Friday, February 9, 2018

E. C. Ambrose Author Interview

Photo Content from E.C. Ambrose

E. C. Ambrose is a fantasy author, history buff, and accidental scholar. She lives with her family and a very friendly dog in New Hampshire.

What advice would you give to someone who wanted to have a life in writing?
First discover what inspires you to write, and cling to that. Second, be ready to support yourself in some other way before your writing makes enough money, and be aware that for many writers, that never happens. Third: move forward with the humility to accept feedback, and the hubris to keep on going in spite of it.

What makes a book great for you?
Characters who face tough choices with important consequences, in a rich and engaging world (which could be our world, our history, or something completely different—so long as it is well-realized).

What was your favorite book as a child and why?
this question is a bit tricky—it depends how far back I look, but if I make the list, you'll notice the trend: Where the Wild Things Are, by Maurice Sendak; My Father's Dragon, by Ruth Styles Gannett; The Thirteen Clocks, by James Thurber. Each of these transports the reader to someplace new and startling, where new rules may apply, delivering an adventure, but it is the investment of the human heart that makes the story worthwhile.

In your newest book, ELISHA DAEMON; can you tell my Book Nerd community a little about the novel?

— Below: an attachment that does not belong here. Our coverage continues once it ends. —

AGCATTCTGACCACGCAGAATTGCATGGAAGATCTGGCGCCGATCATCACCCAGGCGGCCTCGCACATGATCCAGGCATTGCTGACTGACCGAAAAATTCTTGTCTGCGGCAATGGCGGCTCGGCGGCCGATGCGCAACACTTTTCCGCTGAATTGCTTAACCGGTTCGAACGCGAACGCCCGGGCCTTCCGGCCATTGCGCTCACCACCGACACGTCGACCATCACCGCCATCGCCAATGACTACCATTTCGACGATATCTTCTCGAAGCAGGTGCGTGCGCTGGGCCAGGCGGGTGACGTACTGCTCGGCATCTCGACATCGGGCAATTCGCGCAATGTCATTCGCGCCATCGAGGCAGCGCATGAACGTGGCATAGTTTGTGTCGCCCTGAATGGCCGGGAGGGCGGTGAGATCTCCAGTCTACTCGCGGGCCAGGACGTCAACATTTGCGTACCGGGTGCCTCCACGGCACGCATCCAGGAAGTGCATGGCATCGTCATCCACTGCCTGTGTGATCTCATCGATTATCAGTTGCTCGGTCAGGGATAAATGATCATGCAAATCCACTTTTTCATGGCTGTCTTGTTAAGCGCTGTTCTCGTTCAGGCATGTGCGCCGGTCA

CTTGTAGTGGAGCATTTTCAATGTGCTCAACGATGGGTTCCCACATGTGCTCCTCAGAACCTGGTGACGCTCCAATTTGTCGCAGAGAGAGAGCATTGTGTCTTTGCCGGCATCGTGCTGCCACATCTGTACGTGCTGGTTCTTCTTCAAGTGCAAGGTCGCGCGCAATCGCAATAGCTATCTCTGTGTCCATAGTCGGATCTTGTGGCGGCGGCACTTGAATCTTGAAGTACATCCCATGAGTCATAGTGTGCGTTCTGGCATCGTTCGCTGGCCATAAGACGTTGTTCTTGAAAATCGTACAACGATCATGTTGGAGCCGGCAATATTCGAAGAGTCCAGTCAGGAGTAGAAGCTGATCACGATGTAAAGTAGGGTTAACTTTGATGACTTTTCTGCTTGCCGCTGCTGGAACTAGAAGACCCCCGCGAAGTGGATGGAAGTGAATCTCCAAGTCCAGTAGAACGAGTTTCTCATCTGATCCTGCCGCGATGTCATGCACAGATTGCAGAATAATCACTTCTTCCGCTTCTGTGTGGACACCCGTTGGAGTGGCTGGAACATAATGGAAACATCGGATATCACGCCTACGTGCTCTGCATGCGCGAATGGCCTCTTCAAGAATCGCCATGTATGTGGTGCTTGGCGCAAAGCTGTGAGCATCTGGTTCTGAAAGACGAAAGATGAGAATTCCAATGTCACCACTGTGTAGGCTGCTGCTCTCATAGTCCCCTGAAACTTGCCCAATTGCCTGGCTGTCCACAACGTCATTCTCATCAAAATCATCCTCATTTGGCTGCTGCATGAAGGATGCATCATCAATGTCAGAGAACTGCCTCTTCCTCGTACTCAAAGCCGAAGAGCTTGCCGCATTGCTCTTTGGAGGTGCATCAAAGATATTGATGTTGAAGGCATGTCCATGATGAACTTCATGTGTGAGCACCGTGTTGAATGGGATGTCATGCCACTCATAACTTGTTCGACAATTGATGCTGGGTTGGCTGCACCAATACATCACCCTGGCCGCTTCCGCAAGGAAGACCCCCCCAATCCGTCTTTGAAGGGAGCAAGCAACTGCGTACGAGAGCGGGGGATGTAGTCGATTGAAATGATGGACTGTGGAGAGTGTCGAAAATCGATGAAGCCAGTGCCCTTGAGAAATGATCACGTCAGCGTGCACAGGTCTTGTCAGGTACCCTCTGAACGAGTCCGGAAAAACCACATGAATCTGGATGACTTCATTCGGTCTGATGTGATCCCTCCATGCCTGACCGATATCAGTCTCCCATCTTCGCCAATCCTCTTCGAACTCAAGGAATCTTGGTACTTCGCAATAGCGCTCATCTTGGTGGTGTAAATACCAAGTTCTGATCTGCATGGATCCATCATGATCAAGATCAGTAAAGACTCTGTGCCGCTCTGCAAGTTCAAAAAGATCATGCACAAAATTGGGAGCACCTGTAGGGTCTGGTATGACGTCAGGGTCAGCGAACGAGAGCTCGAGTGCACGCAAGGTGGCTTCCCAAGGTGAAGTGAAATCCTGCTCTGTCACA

1348: Europe has become a bottomless well of terror and death, from which the necromancers drink deep as the citizens sink into despair. If there is to be any chance of survival, Elisha must root out the truth of the pestilence at its unexpected source: the great medical school at Salerno.

But as he does, his former mentor, the beautiful witch Brigit, lays her own plans. For there may be one thing upon the face of the planet more deadly than the plague: the unfiltered power of Death within Elisha himself.

From the external perspective, it's the culmination of all the conflicts that have come before. . .

What was your inspiration for the series?
I needed to know a little bit more about medieval surgery for a scene in a different fantasy novel, so I started researching the subject. The more I read, the more fascinated I became, until I realized that I had an idea for a completely different book. There's a point in reading and thinking about a subject when I have a glimpse of a character in a place, with a problem, and that's when I know I’m ready to write. In this case, it was Elisha, standing in a sunlight doorway with blood dripping off his fingers, saying, "My God, I've killed them all." And I had to know who he killed and why and what would happen next, so I wrote the books to find out.

What was one of the most surprising things you learned in creating Elisha?